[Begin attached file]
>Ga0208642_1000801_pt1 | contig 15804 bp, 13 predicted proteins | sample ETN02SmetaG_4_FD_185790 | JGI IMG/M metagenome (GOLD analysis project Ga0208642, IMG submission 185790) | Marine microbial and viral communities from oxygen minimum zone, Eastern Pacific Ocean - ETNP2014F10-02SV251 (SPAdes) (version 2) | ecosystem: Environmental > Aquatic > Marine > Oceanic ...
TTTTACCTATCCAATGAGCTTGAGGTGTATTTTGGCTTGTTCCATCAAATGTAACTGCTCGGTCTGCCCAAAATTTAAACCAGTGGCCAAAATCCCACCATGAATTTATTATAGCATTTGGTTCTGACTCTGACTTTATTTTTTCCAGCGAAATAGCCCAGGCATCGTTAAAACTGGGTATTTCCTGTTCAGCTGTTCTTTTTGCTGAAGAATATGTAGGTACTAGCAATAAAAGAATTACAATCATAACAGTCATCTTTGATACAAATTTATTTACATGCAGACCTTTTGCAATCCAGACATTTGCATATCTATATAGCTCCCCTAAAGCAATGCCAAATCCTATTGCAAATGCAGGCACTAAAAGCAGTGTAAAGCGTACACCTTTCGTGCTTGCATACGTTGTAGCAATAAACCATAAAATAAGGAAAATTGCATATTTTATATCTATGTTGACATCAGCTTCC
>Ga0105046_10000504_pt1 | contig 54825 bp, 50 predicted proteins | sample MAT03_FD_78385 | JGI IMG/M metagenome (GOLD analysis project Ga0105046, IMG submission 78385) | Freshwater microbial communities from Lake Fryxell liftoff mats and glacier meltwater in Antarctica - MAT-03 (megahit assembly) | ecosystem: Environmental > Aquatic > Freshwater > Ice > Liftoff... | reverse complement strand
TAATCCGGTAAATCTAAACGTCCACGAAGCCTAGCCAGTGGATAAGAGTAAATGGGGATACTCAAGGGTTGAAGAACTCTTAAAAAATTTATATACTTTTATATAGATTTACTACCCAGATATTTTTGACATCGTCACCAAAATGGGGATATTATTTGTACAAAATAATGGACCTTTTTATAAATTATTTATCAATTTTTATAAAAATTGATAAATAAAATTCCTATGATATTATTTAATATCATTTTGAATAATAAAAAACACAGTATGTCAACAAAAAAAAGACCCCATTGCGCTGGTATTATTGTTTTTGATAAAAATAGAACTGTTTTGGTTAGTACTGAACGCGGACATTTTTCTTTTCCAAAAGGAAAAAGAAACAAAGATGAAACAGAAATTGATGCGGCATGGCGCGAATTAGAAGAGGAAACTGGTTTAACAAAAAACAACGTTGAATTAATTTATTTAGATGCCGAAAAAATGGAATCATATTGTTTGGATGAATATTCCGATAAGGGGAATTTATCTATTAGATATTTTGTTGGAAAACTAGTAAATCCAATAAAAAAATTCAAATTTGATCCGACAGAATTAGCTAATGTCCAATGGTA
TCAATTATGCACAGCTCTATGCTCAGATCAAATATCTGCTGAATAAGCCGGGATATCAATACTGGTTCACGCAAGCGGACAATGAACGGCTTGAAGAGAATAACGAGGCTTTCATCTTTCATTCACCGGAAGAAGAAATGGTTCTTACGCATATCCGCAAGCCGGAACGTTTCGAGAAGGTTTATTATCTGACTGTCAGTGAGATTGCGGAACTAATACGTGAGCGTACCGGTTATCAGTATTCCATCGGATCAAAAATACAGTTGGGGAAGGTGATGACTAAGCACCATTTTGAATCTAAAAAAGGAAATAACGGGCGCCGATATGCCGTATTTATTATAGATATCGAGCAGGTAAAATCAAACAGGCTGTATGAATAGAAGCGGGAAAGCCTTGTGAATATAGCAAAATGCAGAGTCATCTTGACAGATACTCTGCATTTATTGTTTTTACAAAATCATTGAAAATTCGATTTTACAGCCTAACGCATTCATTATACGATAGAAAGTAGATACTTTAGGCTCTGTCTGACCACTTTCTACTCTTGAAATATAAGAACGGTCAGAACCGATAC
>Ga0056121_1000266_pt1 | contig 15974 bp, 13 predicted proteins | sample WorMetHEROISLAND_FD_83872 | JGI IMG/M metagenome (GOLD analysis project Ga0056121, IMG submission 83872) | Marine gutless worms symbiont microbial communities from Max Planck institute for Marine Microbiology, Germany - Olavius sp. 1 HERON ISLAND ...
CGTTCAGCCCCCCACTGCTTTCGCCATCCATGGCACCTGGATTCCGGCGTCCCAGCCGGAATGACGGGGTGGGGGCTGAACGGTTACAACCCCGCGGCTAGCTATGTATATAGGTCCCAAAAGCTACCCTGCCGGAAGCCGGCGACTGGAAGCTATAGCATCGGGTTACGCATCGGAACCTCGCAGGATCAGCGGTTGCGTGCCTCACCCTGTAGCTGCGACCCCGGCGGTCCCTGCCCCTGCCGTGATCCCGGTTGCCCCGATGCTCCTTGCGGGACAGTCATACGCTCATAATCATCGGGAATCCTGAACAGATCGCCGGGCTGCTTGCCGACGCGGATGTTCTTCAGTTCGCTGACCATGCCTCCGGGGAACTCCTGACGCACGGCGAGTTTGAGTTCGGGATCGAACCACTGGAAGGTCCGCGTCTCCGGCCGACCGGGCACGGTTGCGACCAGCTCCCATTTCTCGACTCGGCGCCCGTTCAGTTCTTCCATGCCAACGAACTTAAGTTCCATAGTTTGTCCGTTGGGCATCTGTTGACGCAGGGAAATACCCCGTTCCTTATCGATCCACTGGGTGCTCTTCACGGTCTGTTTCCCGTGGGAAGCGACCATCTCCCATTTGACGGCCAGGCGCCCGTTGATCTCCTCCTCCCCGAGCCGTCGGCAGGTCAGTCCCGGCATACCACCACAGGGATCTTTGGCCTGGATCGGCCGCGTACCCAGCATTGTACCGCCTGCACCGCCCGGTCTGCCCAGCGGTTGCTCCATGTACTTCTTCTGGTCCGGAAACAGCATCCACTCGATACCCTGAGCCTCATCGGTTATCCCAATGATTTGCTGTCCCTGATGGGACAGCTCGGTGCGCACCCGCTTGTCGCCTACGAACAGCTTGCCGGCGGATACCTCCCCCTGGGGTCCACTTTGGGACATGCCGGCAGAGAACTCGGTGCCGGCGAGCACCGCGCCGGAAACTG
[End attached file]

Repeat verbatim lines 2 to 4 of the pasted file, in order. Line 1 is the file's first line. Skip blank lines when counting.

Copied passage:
TTTTACCTATCCAATGAGCTTGAGGTGTATTTTGGCTTGTTCCATCAAATGTAACTGCTCGGTCTGCCCAAAATTTAAACCAGTGGCCAAAATCCCACCATGAATTTATTATAGCATTTGGTTCTGACTCTGACTTTATTTTTTCCAGCGAAATAGCCCAGGCATCGTTAAAACTGGGTATTTCCTGTTCAGCTGTTCTTTTTGCTGAAGAATATGTAGGTACTAGCAATAAAAGAATTACAATCATAACAGTCATCTTTGATACAAATTTATTTACATGCAGACCTTTTGCAATCCAGACATTTGCATATCTATATAGCTCCCCTAAAGCAATGCCAAATCCTATTGCAAATGCAGGCACTAAAAGCAGTGTAAAGCGTACACCTTTCGTGCTTGCATACGTTGTAGCAATAAACCATAAAATAAGGAAAATTGCATATTTTATATCTATGTTGACATCAGCTTCC
>Ga0105046_10000504_pt1 | contig 54825 bp, 50 predicted proteins | sample MAT03_FD_78385 | JGI IMG/M metagenome (GOLD analysis project Ga0105046, IMG submission 78385) | Freshwater microbial communities from Lake Fryxell liftoff mats and glacier meltwater in Antarctica - MAT-03 (megahit assembly) | ecosystem: Environmental > Aquatic > Freshwater > Ice > Liftoff... | reverse complement strand
TAATCCGGTAAATCTAAACGTCCACGAAGCCTAGCCAGTGGATAAGAGTAAATGGGGATACTCAAGGGTTGAAGAACTCTTAAAAAATTTATATACTTTTATATAGATTTACTACCCAGATATTTTTGACATCGTCACCAAAATGGGGATATTATTTGTACAAAATAATGGACCTTTTTATAAATTATTTATCAATTTTTATAAAAATTGATAAATAAAATTCCTATGATATTATTTAATATCATTTTGAATAATAAAAAACACAGTATGTCAACAAAAAAAAGACCCCATTGCGCTGGTATTATTGTTTTTGATAAAAATAGAACTGTTTTGGTTAGTACTGAACGCGGACATTTTTCTTTTCCAAAAGGAAAAAGAAACAAAGATGAAACAGAAATTGATGCGGCATGGCGCGAATTAGAAGAGGAAACTGGTTTAACAAAAAACAACGTTGAATTAATTTATTTAGATGCCGAAAAAATGGAATCATATTGTTTGGATGAATATTCCGATAAGGGGAATTTATCTATTAGATATTTTGTTGGAAAACTAGTAAATCCAATAAAAAAATTCAAATTTGATCCGACAGAATTAGCTAATGTCCAATGGTA